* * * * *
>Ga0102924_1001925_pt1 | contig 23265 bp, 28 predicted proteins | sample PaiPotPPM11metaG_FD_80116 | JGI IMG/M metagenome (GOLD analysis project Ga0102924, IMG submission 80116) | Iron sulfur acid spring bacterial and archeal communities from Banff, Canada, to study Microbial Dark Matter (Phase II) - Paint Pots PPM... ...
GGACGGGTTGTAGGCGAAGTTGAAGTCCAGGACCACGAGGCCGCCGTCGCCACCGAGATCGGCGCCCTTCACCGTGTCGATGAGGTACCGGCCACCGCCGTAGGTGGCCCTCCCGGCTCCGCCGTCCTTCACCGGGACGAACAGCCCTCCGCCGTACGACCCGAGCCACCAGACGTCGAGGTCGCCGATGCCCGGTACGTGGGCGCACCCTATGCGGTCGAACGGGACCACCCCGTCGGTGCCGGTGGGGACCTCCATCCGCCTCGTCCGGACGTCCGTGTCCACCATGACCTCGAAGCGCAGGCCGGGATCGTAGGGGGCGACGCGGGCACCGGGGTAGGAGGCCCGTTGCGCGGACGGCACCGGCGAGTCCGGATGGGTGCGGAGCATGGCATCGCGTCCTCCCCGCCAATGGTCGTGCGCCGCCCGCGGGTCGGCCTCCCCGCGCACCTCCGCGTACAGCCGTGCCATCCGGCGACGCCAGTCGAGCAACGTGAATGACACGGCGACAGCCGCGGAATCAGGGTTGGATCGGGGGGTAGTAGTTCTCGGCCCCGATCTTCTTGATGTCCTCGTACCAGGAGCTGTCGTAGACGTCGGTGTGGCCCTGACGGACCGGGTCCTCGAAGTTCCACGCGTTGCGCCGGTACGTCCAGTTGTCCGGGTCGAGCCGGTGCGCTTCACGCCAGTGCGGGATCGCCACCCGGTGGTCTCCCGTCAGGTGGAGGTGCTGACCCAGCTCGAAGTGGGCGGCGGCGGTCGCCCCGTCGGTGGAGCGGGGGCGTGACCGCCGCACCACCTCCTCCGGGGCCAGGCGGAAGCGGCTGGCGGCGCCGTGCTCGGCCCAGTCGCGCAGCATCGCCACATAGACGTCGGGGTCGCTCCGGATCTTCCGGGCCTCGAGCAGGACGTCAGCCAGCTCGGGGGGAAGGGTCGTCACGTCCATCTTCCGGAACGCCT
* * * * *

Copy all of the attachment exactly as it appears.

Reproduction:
>Ga0102924_1001925_pt1 | contig 23265 bp, 28 predicted proteins | sample PaiPotPPM11metaG_FD_80116 | JGI IMG/M metagenome (GOLD analysis project Ga0102924, IMG submission 80116) | Iron sulfur acid spring bacterial and archeal communities from Banff, Canada, to study Microbial Dark Matter (Phase II) - Paint Pots PPM... ...
GGACGGGTTGTAGGCGAAGTTGAAGTCCAGGACCACGAGGCCGCCGTCGCCACCGAGATCGGCGCCCTTCACCGTGTCGATGAGGTACCGGCCACCGCCGTAGGTGGCCCTCCCGGCTCCGCCGTCCTTCACCGGGACGAACAGCCCTCCGCCGTACGACCCGAGCCACCAGACGTCGAGGTCGCCGATGCCCGGTACGTGGGCGCACCCTATGCGGTCGAACGGGACCACCCCGTCGGTGCCGGTGGGGACCTCCATCCGCCTCGTCCGGACGTCCGTGTCCACCATGACCTCGAAGCGCAGGCCGGGATCGTAGGGGGCGACGCGGGCACCGGGGTAGGAGGCCCGTTGCGCGGACGGCACCGGCGAGTCCGGATGGGTGCGGAGCATGGCATCGCGTCCTCCCCGCCAATGGTCGTGCGCCGCCCGCGGGTCGGCCTCCCCGCGCACCTCCGCGTACAGCCGTGCCATCCGGCGACGCCAGTCGAGCAACGTGAATGACACGGCGACAGCCGCGGAATCAGGGTTGGATCGGGGGGTAGTAGTTCTCGGCCCCGATCTTCTTGATGTCCTCGTACCAGGAGCTGTCGTAGACGTCGGTGTGGCCCTGACGGACCGGGTCCTCGAAGTTCCACGCGTTGCGCCGGTACGTCCAGTTGTCCGGGTCGAGCCGGTGCGCTTCACGCCAGTGCGGGATCGCCACCCGGTGGTCTCCCGTCAGGTGGAGGTGCTGACCCAGCTCGAAGTGGGCGGCGGCGGTCGCCCCGTCGGTGGAGCGGGGGCGTGACCGCCGCACCACCTCCTCCGGGGCCAGGCGGAAGCGGCTGGCGGCGCCGTGCTCGGCCCAGTCGCGCAGCATCGCCACATAGACGTCGGGGTCGCTCCGGATCTTCCGGGCCTCGAGCAGGACGTCAGCCAGCTCGGGGGGAAGGGTCGTCACGTCCATCTTCCGGAACGCCT